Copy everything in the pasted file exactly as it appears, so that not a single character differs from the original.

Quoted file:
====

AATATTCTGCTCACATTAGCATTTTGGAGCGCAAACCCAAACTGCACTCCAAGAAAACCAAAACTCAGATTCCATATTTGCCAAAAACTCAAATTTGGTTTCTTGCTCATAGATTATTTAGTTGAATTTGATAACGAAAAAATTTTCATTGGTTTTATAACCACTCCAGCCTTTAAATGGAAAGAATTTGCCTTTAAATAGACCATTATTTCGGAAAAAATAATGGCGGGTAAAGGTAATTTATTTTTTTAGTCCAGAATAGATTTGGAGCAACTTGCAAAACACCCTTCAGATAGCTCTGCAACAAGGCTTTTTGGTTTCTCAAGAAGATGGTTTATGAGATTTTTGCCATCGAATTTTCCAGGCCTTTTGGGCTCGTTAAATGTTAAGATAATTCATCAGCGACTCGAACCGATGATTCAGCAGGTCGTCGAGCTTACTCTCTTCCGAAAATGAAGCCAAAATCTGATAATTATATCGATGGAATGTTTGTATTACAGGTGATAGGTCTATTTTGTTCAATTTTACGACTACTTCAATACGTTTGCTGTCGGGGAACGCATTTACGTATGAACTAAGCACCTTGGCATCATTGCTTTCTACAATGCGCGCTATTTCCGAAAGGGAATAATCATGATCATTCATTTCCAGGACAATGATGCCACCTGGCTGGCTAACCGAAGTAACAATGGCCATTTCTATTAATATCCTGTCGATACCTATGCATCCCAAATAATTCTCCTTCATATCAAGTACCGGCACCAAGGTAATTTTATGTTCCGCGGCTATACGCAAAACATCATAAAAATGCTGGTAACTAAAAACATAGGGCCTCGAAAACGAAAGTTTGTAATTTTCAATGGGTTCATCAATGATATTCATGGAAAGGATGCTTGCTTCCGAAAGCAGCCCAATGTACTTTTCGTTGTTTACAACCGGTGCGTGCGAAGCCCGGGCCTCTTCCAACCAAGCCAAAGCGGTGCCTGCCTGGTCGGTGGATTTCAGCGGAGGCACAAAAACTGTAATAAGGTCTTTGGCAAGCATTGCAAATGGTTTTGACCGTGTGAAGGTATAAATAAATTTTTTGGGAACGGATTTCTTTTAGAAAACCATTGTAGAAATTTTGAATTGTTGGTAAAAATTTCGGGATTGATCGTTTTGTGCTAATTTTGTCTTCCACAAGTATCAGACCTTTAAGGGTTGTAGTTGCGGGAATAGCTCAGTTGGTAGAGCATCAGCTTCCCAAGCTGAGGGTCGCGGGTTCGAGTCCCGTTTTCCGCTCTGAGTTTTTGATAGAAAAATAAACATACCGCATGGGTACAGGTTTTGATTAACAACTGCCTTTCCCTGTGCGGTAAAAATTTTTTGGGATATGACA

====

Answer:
AATATTCTGCTCACATTAGCATTTTGGAGCGCAAACCCAAACTGCACTCCAAGAAAACCAAAACTCAGATTCCATATTTGCCAAAAACTCAAATTTGGTTTCTTGCTCATAGATTATTTAGTTGAATTTGATAACGAAAAAATTTTCATTGGTTTTATAACCACTCCAGCCTTTAAATGGAAAGAATTTGCCTTTAAATAGACCATTATTTCGGAAAAAATAATGGCGGGTAAAGGTAATTTATTTTTTTAGTCCAGAATAGATTTGGAGCAACTTGCAAAACACCCTTCAGATAGCTCTGCAACAAGGCTTTTTGGTTTCTCAAGAAGATGGTTTATGAGATTTTTGCCATCGAATTTTCCAGGCCTTTTGGGCTCGTTAAATGTTAAGATAATTCATCAGCGACTCGAACCGATGATTCAGCAGGTCGTCGAGCTTACTCTCTTCCGAAAATGAAGCCAAAATCTGATAATTATATCGATGGAATGTTTGTATTACAGGTGATAGGTCTATTTTGTTCAATTTTACGACTACTTCAATACGTTTGCTGTCGGGGAACGCATTTACGTATGAACTAAGCACCTTGGCATCATTGCTTTCTACAATGCGCGCTATTTCCGAAAGGGAATAATCATGATCATTCATTTCCAGGACAATGATGCCACCTGGCTGGCTAACCGAAGTAACAATGGCCATTTCTATTAATATCCTGTCGATACCTATGCATCCCAAATAATTCTCCTTCATATCAAGTACCGGCACCAAGGTAATTTTATGTTCCGCGGCTATACGCAAAACATCATAAAAATGCTGGTAACTAAAAACATAGGGCCTCGAAAACGAAAGTTTGTAATTTTCAATGGGTTCATCAATGATATTCATGGAAAGGATGCTTGCTTCCGAAAGCAGCCCAATGTACTTTTCGTTGTTTACAACCGGTGCGTGCGAAGCCCGGGCCTCTTCCAACCAAGCCAAAGCGGTGCCTGCCTGGTCGGTGGATTTCAGCGGAGGCACAAAAACTGTAATAAGGTCTTTGGCAAGCATTGCAAATGGTTTTGACCGTGTGAAGGTATAAATAAATTTTTTGGGAACGGATTTCTTTTAGAAAACCATTGTAGAAATTTTGAATTGTTGGTAAAAATTTCGGGATTGATCGTTTTGTGCTAATTTTGTCTTCCACAAGTATCAGACCTTTAAGGGTTGTAGTTGCGGGAATAGCTCAGTTGGTAGAGCATCAGCTTCCCAAGCTGAGGGTCGCGGGTTCGAGTCCCGTTTTCCGCTCTGAGTTTTTGATAGAAAAATAAACATACCGCATGGGTACAGGTTTTGATTAACAACTGCCTTTCCCTGTGCGGTAAAAATTTTTTGGGATATGACA